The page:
If you are like millions of Americans struggling under the weight of credit card debt, you may feel that your life has spiraled out of control. You can take control back by exploring your options for credit card relief. One smart option to consider is debt settlement.
Bankruptcy is a legal process that allows debtors to repay a portion of their debts, or to have all debts forgiven. Through bankruptcy, debtors can gain relief from most of their debts, although there are some exceptions. Bankruptcy typically does not offer a reprieve from:
Bankruptcy aims to give debtors in a hopeless financial situation a way to start over. It is not designed to be an easy or attractive way of avoiding debt repayment. It comes with significant costs and restrictions. The most obvious cost of bankruptcy is major credit score damage. People who opt for bankruptcy should know that it is unlikely that they will be able to obtain future loans at a favorable rate for many years after filing bankruptcy.
State law determines the exemptions associated with bankruptcy, meaning the assets the bankruptcy filer may keep after liquidation. Exemptions typically cover one’s house, clothes, and first vehicle. Most states do not exempt second vehicles, collectibles, antiques, etc. The filer may have to forfeit such assets to the trustee.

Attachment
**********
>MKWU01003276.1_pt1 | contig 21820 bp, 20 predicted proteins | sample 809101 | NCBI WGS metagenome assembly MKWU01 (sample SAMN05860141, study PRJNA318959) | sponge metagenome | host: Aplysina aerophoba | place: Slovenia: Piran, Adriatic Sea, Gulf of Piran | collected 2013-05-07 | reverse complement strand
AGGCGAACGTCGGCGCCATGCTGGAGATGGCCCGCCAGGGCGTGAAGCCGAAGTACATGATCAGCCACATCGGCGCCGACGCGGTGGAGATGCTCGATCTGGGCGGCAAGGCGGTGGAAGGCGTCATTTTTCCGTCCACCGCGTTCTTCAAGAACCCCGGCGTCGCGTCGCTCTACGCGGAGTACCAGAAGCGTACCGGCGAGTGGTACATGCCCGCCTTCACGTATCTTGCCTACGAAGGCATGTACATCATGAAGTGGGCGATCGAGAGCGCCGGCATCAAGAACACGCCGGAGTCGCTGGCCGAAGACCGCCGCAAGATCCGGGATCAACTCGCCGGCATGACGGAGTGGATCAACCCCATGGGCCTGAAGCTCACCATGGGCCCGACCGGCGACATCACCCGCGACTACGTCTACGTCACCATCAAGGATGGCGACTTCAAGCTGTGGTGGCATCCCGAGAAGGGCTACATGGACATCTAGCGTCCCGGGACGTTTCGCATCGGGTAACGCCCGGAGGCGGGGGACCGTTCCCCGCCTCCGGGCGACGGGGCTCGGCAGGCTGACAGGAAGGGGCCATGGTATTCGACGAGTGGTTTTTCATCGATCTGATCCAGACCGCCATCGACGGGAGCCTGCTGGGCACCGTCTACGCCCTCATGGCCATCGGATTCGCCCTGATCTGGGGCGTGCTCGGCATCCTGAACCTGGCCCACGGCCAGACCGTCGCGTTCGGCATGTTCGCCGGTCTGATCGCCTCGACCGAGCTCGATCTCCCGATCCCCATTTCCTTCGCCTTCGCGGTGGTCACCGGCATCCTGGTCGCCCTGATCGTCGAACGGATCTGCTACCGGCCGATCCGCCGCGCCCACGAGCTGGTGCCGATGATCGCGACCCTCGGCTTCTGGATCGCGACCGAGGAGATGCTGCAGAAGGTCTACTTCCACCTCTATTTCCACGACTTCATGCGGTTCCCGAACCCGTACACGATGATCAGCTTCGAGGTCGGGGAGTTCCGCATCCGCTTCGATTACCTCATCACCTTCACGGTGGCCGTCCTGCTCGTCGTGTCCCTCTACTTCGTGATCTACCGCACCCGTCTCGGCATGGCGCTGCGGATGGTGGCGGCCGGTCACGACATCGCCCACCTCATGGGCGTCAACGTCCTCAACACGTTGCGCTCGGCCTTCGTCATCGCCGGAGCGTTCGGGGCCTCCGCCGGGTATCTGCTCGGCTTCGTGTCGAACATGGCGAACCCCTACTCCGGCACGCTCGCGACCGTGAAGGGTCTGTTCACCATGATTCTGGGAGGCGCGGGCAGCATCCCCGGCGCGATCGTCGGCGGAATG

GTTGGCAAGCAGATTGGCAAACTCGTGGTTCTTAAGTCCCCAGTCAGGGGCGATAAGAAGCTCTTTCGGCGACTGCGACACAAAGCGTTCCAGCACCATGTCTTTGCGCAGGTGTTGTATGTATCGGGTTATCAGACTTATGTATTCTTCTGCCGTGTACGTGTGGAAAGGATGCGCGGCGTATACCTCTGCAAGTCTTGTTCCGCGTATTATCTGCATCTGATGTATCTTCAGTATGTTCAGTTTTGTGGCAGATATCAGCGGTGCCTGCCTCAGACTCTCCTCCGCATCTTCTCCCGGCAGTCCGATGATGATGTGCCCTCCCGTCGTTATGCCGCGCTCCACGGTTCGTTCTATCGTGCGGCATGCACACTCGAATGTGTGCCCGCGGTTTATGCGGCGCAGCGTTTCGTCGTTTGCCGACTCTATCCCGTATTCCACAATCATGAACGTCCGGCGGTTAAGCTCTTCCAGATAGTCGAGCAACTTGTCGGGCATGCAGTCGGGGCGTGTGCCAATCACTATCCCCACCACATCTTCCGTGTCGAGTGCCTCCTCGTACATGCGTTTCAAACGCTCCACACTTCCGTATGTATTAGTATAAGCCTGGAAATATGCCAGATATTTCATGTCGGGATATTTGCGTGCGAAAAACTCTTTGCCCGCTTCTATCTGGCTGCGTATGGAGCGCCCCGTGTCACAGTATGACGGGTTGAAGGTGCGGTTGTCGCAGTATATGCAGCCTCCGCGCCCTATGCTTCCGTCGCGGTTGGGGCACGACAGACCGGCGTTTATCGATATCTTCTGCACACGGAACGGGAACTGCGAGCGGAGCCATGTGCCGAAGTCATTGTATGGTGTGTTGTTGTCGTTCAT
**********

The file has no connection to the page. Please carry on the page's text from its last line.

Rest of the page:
Over the last decade, millions of Americans chose the path of personal bankruptcy to address their debts. In 2019 alone, 752,160 people filed personal bankruptcy cases. In 2015, the number of bankruptcy cases was 794,975, leading to forgiven debt amounting to $47 billion. This translated to average household savings of $59,000.
(Created with Amcharts.com, using data from the American Bankruptcy Institute.)
However, it should be noted that bankruptcy should be considered only as a last resort in cases of extreme financial hardship, largely because of the significant impact such a course has on your credit score. Bankruptcy can remain on your credit report for 7 to 10 years depending on the type of bankruptcy for which you qualify.
Ninety-nine percent of bankruptcy filings are Chapter 7 or Chapter 13 filings. Of these, around 60 percent seek Chapter 7 coverage, and 40 percent opt for Chapter 13, so these are the two bankruptcy options discussed here.
When a debtor files for Chapter 7 bankruptcy, an ‘automatic stay’ comes into effect. This ‘stay’ lasts until the end of the bankruptcy process and it prevents creditors from making any collection efforts. It also denies creditors the possibility to sue the debtor.
The bankruptcy filing notice pops up on the credit report of the debtor just as quickly as the ‘stay’ goes into effect. This ‘black mark’ remains on the credit report for 10 years in the case of a Chapter 7 bankruptcy, and seven years in case of a Chapter 13 filing.